By Mark Dorosz
VP of Compliance Learning, Interactive Services
In October 2018, New York will be the first jurisdiction to make sexual harassment training mandatory for all employees regardless of tenure, seniority and – crucially – firm size.
For over a decade, states such as Connecticut, Maine and most notably California have placed training requirements on companies, but New York is the first to extend the mandate to organizations with less than 15 employees. The legislation also expands the remit to include contractors, consultants and suppliers.
In the absence of standardized federal requirements, Compliance leaders are moving fast to adapt to the new legislative environment to meet New York State’s 2018 October deadline, with more states set to sign similar legislation into law this year.
Let’s start with the good news: materially the training requirements are similar across states, with small variations limited to training cadence, audience, and local statute.
What Training Requirements Are Common Across States
|Instructional Requirements||Common to all states|||Across the country, state legislation calls for |interactive learning, with training design left |to the discretion of the company rolling out |the program.|
|Primary Content||Common to all states||The backbone of an effective curriculum is common across all 50 states, covering essentials such as:
Where the programs materially differ is not in the primary content but audience, cadence, duration, and the final mile: local state and city ordinances
How the Key States Differ in their Training Requirements
|Size||50+ employees||50+ employees||15 employees||All firms|
|Audience||Supervisors||Supervisors||All employees||All employees|
|Cadence||Every 2 years||Upon hiring||Upon hiring||Every year|
|Duration||2 hours||2 hours||Unspecified||Unspecified|
|Local State Law||Yes||Yes||Yes||Yes|
Here are 5 steps for rolling out a successful anti-harassment program to US employees in 2018-19.
#1 You only need two programs for all 50 states
Training requirements can be satisfied across all 50 states with just two well designed courses, negating the need to manage and update multiple programs. This is critical when you factor in keeping programs current and instructionally fresh.
- 2-Hour Supervisor Program with support for state-specific statutes for California and Connecticut
- 1-Hour Employee Program with support for state-specific statutes for California, Connecticut, Maine, and New York
#2 Keep your role profiling simple
Your course should have a simple mechanism to displaying the final mile of local legislation – that 5% of content specific to a state, i.e., local jurisdiction on punitive measures and remediation available to victims. This local requirement can be satisfactorily achieved with three simple mechanisms:
- Accompanying state-specific PDF facts sheets to the eLearning, summarizing locale statutes
- Simple explore interactions that allow learners to review state information relevant to them
- A role-profiler that automatically presents information specific to the learner’s home state
The second option, while the least prescriptive, is likely the best. Explore interactions meet the needs of learners who work and manage teams across multiple states, allowing them to familiarize themselves with the state laws where they interact with their teammates. So even if I am based in Maine, it benefits me to be aware of Connecticut’s jurisdiction if I supervise a teammate in that state, even if only virtually.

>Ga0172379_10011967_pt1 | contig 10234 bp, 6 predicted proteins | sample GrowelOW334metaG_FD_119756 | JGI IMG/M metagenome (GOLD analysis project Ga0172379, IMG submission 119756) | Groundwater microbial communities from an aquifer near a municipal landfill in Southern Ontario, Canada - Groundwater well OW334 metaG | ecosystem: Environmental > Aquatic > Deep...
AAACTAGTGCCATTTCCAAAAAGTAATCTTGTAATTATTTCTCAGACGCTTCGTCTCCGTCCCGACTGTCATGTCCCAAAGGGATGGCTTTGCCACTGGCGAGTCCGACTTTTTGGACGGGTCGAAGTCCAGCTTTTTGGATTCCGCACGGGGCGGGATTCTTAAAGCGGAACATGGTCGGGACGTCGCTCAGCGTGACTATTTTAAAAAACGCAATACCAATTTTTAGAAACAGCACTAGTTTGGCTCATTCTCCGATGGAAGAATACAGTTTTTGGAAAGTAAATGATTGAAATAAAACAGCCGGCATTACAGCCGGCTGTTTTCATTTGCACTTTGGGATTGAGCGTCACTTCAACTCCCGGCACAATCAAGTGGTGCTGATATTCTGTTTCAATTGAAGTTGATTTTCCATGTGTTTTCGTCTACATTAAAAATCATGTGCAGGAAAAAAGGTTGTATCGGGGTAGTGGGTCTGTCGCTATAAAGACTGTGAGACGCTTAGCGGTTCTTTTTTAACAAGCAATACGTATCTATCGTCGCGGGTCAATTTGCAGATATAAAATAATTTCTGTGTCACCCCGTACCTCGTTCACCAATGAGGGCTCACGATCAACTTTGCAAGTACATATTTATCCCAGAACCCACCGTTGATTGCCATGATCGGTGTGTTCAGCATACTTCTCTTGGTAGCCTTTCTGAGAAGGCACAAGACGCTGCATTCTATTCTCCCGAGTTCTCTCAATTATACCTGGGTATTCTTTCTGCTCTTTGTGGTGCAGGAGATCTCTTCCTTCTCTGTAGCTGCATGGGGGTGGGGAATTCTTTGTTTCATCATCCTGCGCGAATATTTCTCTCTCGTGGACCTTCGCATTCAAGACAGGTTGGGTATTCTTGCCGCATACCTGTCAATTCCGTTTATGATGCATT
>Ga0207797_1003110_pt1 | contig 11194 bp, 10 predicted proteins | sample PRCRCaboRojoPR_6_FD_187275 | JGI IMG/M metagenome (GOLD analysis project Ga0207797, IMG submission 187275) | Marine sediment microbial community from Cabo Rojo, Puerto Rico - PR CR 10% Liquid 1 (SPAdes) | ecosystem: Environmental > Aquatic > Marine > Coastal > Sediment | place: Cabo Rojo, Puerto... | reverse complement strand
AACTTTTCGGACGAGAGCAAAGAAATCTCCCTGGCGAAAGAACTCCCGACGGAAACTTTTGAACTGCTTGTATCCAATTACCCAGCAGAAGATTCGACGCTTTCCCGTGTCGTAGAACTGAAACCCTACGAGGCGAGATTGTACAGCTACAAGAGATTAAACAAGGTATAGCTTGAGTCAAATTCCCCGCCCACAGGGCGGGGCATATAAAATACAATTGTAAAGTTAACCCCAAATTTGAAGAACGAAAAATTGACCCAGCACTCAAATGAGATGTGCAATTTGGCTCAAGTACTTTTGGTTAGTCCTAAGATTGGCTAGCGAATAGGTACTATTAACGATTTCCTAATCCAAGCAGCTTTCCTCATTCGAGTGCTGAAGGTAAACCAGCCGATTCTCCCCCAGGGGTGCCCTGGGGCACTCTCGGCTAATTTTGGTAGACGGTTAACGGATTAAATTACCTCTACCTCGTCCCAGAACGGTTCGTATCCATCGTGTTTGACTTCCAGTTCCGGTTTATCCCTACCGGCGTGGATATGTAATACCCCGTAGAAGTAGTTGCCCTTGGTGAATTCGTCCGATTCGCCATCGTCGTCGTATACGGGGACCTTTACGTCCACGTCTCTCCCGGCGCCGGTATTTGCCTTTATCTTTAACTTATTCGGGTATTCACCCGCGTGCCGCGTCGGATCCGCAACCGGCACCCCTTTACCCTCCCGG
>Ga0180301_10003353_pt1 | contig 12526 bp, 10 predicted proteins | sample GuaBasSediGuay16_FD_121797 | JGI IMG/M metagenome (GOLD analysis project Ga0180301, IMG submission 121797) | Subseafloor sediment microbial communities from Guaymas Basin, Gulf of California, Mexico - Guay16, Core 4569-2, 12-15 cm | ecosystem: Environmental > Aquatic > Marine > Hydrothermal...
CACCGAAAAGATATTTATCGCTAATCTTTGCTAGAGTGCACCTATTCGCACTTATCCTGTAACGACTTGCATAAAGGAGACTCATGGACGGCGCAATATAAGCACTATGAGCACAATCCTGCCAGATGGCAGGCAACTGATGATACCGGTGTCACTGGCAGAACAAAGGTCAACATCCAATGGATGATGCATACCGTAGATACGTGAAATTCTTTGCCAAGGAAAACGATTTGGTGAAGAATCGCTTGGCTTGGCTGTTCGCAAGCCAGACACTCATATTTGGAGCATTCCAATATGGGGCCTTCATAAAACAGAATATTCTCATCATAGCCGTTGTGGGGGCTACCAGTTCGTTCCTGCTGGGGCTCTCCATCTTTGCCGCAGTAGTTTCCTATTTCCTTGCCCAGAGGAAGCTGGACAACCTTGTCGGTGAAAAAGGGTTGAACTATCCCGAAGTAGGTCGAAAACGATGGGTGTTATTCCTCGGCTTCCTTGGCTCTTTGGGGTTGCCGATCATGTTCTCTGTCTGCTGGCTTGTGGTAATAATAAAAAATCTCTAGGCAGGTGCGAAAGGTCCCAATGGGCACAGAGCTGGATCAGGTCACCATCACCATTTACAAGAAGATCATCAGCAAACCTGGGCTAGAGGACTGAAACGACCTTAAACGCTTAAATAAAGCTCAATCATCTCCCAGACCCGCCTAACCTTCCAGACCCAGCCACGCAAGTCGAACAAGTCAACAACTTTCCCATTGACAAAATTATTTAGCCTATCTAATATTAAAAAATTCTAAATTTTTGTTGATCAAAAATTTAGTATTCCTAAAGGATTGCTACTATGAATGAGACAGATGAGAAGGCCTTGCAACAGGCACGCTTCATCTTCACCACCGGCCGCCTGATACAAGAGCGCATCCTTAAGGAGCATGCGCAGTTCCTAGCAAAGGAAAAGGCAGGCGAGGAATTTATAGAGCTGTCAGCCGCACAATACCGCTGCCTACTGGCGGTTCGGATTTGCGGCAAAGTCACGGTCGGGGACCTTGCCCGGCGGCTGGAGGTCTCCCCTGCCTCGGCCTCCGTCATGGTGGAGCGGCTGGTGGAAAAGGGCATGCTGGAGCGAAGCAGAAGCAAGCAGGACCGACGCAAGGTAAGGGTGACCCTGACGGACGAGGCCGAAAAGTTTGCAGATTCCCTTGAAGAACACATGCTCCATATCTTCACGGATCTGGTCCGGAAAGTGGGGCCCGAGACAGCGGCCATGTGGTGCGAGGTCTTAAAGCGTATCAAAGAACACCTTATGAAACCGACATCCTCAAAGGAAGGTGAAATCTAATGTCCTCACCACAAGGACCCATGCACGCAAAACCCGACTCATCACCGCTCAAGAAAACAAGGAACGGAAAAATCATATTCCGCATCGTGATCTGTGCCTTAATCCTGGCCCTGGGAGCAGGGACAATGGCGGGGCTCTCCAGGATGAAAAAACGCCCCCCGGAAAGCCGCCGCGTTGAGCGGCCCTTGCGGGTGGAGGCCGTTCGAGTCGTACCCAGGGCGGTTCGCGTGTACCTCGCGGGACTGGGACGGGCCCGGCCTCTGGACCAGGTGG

#3 Think about a 360 campaign
New York City is set to go one step further than state programs and mandate by the Spring of 2019 that firms provide harassment prevention training and….
- Harassment prevention posters
- Harassment prevention checklist issued to all new hires
- Record of attestation that each employee will adhere to the code
Regardless of legal obligation, this holistic approach adds minimal burden to an organization, while taking training beyond a one-time experience, and shapes how the company is run.
#4 Focus on your training calendar
The biggest variance across states is the required training cadence. For example, California requires managers to be trained every two years, while New York will require all employees to be trained annually, regardless of seniority.
While well designed training assets can be used nationally across states, consider running state learning campaigns that coincide with the local state calendar requirements. For example, if your team in California is due for its biennial harassment training – use this as an opportunity to run broader awareness campaigns helping to boost training completion rates and raise awareness in a meaningful way.
#5 It’s more than box ticking
Finally, with all the discussion of seat time, state codes, and annual requirements, it’s easy to forget a workplace free from harassment benefits the people we care about in our daily lives. Good learning design is key. Here are three golden rules of effective compliance training:
- Treat your learners like adults who want to contribute to a respectful workplace – 99% of employees want to do the right thing.
- Be smart about how you engage your learner’s attention – use well written and authentic interactions rather than relying on gimmicks or humor.
- Make the learning relevant with realistic scenarios employees can identify with; training should go beyond the binary nature of legislative code and instead focus on the grey areas of compliance if we are to contribute towards ending workplace harassment in a meaningful way.